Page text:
BIANCO: An Italian Love Story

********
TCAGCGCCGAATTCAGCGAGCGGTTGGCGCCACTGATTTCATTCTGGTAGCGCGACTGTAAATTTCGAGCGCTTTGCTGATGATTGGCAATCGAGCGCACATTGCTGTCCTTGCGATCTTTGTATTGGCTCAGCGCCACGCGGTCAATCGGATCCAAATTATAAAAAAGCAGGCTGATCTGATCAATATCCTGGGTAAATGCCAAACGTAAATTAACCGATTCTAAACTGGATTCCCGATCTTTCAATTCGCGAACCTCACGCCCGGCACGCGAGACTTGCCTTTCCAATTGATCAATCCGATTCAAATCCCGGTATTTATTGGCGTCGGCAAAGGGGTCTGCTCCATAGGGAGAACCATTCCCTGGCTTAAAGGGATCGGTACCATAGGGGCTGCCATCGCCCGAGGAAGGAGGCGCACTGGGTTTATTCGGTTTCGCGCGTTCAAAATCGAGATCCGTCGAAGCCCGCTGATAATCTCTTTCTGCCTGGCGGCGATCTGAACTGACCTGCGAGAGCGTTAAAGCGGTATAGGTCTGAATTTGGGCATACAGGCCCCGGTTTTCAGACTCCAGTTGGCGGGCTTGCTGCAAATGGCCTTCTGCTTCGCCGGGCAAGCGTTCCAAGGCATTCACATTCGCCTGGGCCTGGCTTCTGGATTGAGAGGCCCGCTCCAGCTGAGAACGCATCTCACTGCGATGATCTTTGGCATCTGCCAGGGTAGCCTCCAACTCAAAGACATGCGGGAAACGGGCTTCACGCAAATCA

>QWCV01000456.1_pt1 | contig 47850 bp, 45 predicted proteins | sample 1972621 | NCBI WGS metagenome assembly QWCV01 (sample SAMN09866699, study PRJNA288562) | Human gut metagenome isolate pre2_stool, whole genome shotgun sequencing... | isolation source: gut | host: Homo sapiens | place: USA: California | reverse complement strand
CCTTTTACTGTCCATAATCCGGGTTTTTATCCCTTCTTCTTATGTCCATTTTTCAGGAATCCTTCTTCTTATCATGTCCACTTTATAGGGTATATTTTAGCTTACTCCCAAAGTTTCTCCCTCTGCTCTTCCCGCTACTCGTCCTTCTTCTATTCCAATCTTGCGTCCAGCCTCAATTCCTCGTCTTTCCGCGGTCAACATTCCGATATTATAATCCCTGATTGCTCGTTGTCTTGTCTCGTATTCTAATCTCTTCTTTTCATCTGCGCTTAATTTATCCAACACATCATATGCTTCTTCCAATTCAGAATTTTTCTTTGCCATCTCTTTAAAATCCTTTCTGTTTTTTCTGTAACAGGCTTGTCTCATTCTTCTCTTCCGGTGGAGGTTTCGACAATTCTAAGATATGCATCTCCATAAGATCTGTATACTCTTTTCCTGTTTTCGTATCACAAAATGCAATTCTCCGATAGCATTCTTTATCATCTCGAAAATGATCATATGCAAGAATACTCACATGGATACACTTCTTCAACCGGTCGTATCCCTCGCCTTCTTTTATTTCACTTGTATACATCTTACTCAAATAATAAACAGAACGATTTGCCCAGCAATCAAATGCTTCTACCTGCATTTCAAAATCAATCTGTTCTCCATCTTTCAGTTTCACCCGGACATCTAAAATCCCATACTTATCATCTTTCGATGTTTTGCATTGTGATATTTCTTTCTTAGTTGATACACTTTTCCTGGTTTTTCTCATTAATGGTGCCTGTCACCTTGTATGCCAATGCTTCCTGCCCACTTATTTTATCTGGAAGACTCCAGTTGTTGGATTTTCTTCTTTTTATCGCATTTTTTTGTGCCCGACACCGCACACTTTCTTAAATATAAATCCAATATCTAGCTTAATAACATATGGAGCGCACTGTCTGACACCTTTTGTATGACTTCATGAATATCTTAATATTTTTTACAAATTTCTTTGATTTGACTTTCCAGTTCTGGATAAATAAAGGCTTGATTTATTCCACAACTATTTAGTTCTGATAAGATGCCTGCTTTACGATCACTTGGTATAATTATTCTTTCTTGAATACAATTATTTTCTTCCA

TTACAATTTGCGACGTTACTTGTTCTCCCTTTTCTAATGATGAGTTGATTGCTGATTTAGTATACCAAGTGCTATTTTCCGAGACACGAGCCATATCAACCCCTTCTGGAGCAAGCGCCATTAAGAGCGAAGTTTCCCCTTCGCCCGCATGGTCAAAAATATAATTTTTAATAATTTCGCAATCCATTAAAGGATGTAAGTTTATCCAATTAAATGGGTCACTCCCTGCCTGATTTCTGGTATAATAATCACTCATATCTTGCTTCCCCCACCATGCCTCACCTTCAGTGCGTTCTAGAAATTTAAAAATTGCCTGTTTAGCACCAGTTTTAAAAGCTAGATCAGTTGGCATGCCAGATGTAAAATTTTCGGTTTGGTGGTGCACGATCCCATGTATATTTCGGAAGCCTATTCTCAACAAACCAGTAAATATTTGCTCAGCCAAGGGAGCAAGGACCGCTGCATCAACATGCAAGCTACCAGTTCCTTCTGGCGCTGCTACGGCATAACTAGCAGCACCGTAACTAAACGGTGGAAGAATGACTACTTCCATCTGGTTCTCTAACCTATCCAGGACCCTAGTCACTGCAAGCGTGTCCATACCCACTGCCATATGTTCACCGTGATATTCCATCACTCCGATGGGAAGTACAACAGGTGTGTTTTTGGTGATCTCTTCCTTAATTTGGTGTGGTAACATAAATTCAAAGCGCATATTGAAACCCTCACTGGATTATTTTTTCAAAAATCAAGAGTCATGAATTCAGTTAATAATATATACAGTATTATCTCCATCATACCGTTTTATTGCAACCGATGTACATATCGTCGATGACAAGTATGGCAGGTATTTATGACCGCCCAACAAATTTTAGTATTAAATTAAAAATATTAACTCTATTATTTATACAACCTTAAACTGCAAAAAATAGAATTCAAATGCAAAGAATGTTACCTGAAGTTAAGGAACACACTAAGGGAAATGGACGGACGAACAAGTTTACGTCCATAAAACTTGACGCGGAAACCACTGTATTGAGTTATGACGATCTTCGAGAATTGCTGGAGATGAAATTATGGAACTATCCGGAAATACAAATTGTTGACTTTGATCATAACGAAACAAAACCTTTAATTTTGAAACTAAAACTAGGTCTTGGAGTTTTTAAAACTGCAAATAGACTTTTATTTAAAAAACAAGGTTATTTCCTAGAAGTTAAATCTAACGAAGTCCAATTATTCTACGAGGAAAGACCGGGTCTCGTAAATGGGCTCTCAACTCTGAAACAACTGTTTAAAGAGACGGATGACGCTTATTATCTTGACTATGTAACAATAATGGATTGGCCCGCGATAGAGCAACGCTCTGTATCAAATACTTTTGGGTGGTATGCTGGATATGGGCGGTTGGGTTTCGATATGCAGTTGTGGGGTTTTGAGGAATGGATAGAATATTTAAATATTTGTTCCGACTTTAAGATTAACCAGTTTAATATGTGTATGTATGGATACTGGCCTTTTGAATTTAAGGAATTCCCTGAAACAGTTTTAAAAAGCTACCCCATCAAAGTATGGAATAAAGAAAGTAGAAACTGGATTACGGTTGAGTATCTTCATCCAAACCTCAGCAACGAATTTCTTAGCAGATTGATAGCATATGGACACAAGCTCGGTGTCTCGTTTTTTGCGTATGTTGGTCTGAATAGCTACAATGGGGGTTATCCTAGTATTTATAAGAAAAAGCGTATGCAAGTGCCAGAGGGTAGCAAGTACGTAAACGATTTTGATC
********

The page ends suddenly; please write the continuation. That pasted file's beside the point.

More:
Writing this piece was like playing whack-a-mole with Italian white grapes. As soon as I’d think I’d covered everything I could think of, another would spring to mind. Smack down the “little rascal” Arneis? Whoops, I forgot, equally cutely named Pecorino! No sooner did I tackle Carricante than Cataratto would sneer at me. Wow, this is a violent intro paragraph for a vegetarian. I am exhausted thinking of all Italy’s marvelous white grapes I didn’t get to, and still, I covered a lucky thirteen of varieties and feel like an oenophiliac hero. Italy makes some of the world's best and most unique white wines. And while I got to 13 favorite varieties, I make my apologies to Vernaccia, Moscato, Malvasia, Fiano, Cataratto, all the Trebbianos that aren’t actually Verdicchio, and Passerina (the last of which I’ve never encountered) that they, as well as I’m sure countless others did not make it. Oh, and the most-heard-of-ever Italian white ever, Pinot Grigio, I gave a lot of love [here] .( Without further ado, roughly north to south, your bakers’ dozen: PINOT BIANCO So, it is technically the same grape as Pinot Noir and Pinot Grigio, but let’s give it its due. Although best known for its place in nearby France’s Alsace, it makes a charming appearance in northern Italy, too! 2021 Alois Lageder Versalto Pinot Bianco Apple-y, yeasty, and lees-y. Okay, so there are some elements here reminiscent of Pinot Grigio, but this is its own thing. Golden in color, with medium-plus acid, medium alcohol and a delightfully toasty body, it is really enjoyable with a salty caramel finish. VERMENTINO Aka Favorito (in parts of Piemonte), aka Pigato (in Liguria), aka Rolle (in southern France). It has some interesting etymology—some theorize it comes from “vermene,” a vernacular for “young, thin and flexible shoot,” whereas others think it comes from “fermento” due to it being fizzy when newly fermented. Bubbly or young, thin and flexible—what a wordy web we weave. Try it, you’ll like it. 2023 Marina Romin “Aura” Okay, so this is actually from Tuscany and has not yet been released, but Marina is one to watch! This is vibrant and textured with highly present minerality. It’s almost flinty, but all that caresses peaches and massages honeysuckle florals. The fruit, however, borders on richness, showing more stone fruit and kiwi. Beautiful. GARGANEGA Hailing from the Veneto (we think, although lore gives other hypotheses), where it headlines as Soave—both as dry wines and as the very sweet Recioto. As Soave, a touch of Trebbiano di Soave or even Chardonnay is sometimes blended in. The trademarks are a citrus profile and bitter almond with fun acidity. It is also found in Sicily, where it is known as Grecanico. 2021 Inama Carbonare Soave Classico Geez, it is good. Soave is underrated. The nose gives citrus and chalk with a slight honeydew undercurrent and an herbal undergrowth underlining that. Subtle but outspoken. The palate is wild, volleying from taste to taste. One sip starts mineral, moves into honey-soaked bramble, and turns into a mandarin orange, finishing with lemon oil. It's not the longest finish, but the journey through the mouth as preamble takes a minute. VERDICCHIO Okay, so there are quite a few wines that masquerade under other grape names, such as Lake Garda’s Lugana. It is also known as some Trebbiano in some other cases, although I will be honest: I find Trebbiano the most confounding of grape names in that a million (give or take) other grapes masquerade as Trebbianos of various origins, whereas…others, other actual Trebbianos, have been genetically identified, so…okay, in this category, we are focusing on wines made with grapes genetically identified as Verdicchio, no matter the name. 2022 Zenato Lugano San Benedetto Trebbiano de Lugana! It's citrus-fresh (tangerine, Meyer lemon) but also silky and linen-ed. Luganas are notable for freshness and yet a subtle creaminess I crave and adore. They veer into luxurious white peach but stay fresh, nuanced by hints of honeysuckle and even white pepper. It's so tasty and honestly a steal for the quality and complexity. 2021 Garofoli “Podium” Verdicchio Dei Castelli di Jesi Classico Superiore Wowww, what a yummy, elegant offering. It is the 30th anniversary of making this single vineyard wine. The nose is particularly piquant—spiced and vibrant. The palate veers into fennel and tarragon even, nuanced by slight raw honey and lime and grapefruit zest. Thoroughly craveable, but the acid is bright, and it would stand up to a variety of foods. CORTESE You will find it labeled for its DOCG, Gavi! It is grown in a particular part of Piemonte, where it brings splashes of minerality and subtle ripe fruit with acid to rip on. 2022 La Scolca Bianco Secco Gavi An herbal current zips through it all—aroma, palate, and ESPECIALLY the finish—the herbs get herbier as it goes. On the nose, it’s more citrus with their stems and leaves, the herbs grow nearly further on the palate, and on the finish, veer towards dried seeds and leaves—anise, tarragon, and such. The acid is bright, the alcohol moderate, and the body is somehow soft but energetic. ARNEIS We’re still in Piemonte, where the name may come from the local dialect—“arnèis” meant a “wily and temperamental person” per Jancis Robinson’s “Wine Grapes,” as it is not terribly agreeable in vineyards and wineries. 2022 Damilano Langhe Arneis This is a soothing lullaby of a white. It reminds me of delicate scented linen sheets. It's the right texture and just perfumed enough to lull you into another sip. Oh yeah, aromas? The linens and peach cobbler. On the palate: soft acid, medium weight, balancing all the stone fruit with honeysuckle and a surprising citric finish. Fresh breeze contrasting summer-ripe fruit. It does well to sip slowly, although you’ll be rewarded no matter how long you take with a glass. TIMORASSO It’s a magical Piemontese grape every time I experience it. It is a wine with a certain strength like it has a forcefield about it, but a sip lets you into what’s inside. 2022 La Spinetta Derthona Timorasso Colli Tortonesi Underripe peach mingles with riper honeydew, and it all makes a muscular appearance, both on the nose and palate. Except it is a a gentleman hellbent on making all its passions channeled and eloquent: So ripe yes! Raw vibes, yes! Salad tastes mingling with flowers, yes! But the lively acid and polite abv give it poise on top of power. ERBALUCE It is less popular a Piedmont grape than Moscato, Cortese, or Arneis, but it is worthy of consideration! It has thick skins that turn amber when ripe and gleam in the sun. It comes in a variety of styles: dry, sweet and sparkling. It ranges from lighter in body when dry to more opulent when made in the sweet style. 2022 Luigi Ferrando Cariola Erbaluce di Caluso I only managed to get my hands on a dry one—but I am curious to try the sweet someday! Light on its toes but with fleshy fruit—melon, golden delicious applesauce, golden currants—but also an underscore of fennel and minerality. It is somehow licorice sweet, but also it’s dry. FALANGHINA Oh boy, so last month, I found out there were two grapes responsible for Hondarabbi Zuri. This month, I discovered two varieties labeled as Falanghina, a Campania superstar. Of course, Falanghina Flegrea is most commonly grown, with Falanghina Beneventana, from Benevento, considered a tad less scented and less used. However, given that so far, the two are both cited as being Falanghina under Italian jurisdictions, it’s hard to put exact numbers on how much of each grape exists. 2021 Feudi di San Gregorio sannio Falanghina Golden yellow with a zesty, bitter, salted almond note on the palate. Voluptuous, not losing track of sharp acidity. Very alive, bringing in white peach and herbal notes, finishing floral with a recurring almond accent. PECORINO It is a Marche gem in origin, to be sure, although I first became acquainted with it at an Abruzzo tasting event. Mineral is the name of the game, and crisp! But depending on where it is made, it may be lightweight or have a bit more body. 2022 Spinelli Terre di Chieti Pecorino I was going to miss out on Pecorino, but in editing this, whilst wasting away at LAX’s Tom Bradley terminal (to GO to Italy, go fig, but not where Pecorino is produced), I noted that Pecorino was on the Vino Volo menu and ordered up a glass. It was light, crisp, and slightly dappled with apple. CARRICANTE And now, to Sicily! This typically grows on Mount Etna (I love an active volcano situation) and must make up 60% of an Etna Bianco blend and 80% if it is Etna Bianco Superiore. It is sometimes misidentified as Cataratto! 2022 Tornatore Etna Bianco Carricante Lightly golden in hue, it smells of riches—ripe citrus and maybe even frankincense and myrrh. The palate brings flowers and herbs, but it is honeyed with a beguiling weighted body carrying a little anise to boot. Vibrant acid keeps one sip encouraging the next, making it a brilliant food match. GRILLO Another Sicily treat. Cited as being “vigorous, productive and resistant to winter cold” by the “Wine Grapes”. It is found in both blends and as a single-varietal wine. 2021 Cantine Ermes Vento di Mare Grillo Slightly coppery in color, let’s call it almost medium-plus copper. The nose has major citrus melon vibes. The palate brings the same, plus some orange blossom and wet stone in a Euro church. It is almost sweet in ripeness but not sugared. It is a lively white but rich enough to stand up to a meal. INZOLIA Still in Sicily. For one of the island’s most ancient varieties. It is often blended with other island whites, but you can find it as the main event! 2022 Tenuta Sallier de la Tour Inzolia Sicilia Citrus and stone fruit-forward—my mouth was watering before I even took a sip. A sip brings more sweet citrus, a bit of floral and minerality with zippy acid and medium alcohol (12.5). Tingly too! It makes me think of a lime lozenge, but it is bone dry. Imagine sucking on said lozenge lying on the sidewalk after a rain. Very pleasant if you appreciate that sort of thing (I do). SHOWER BIANCO Which would accompany me into the spray? None, because I love them all too much, so instead, I’d empty them all into a gargantuan tub and bathe in them ala Marilyn Monroe and her Champagne, except I’ll be listening to Billie Eilish’s latest album for the thousandth time. Not sure what Monroe would have listened to. Allora! ------------------------------------------------------------------------------------------------------ Want to read more from Ellen? Check out her recent articles: Ode to Txakoli Bolt These for Beltane Lifting: a Rosé Story A Brief Tour of Armenia in Four Wines Cup of Salvation + Your New Favorite Wines Oscar Libations Ellen in Lalaland: Thai Town What to Drink When You’re Not Drinking for Dewy or Dry January: 2024 Edition You can also listen to Ellen's podcast, The Wine Situation here . Check out her recent transcripts of the Final Five questions: Wine Situation Final Five! Bianca Bosker Wine Situation Final Five! Kelsey Phelps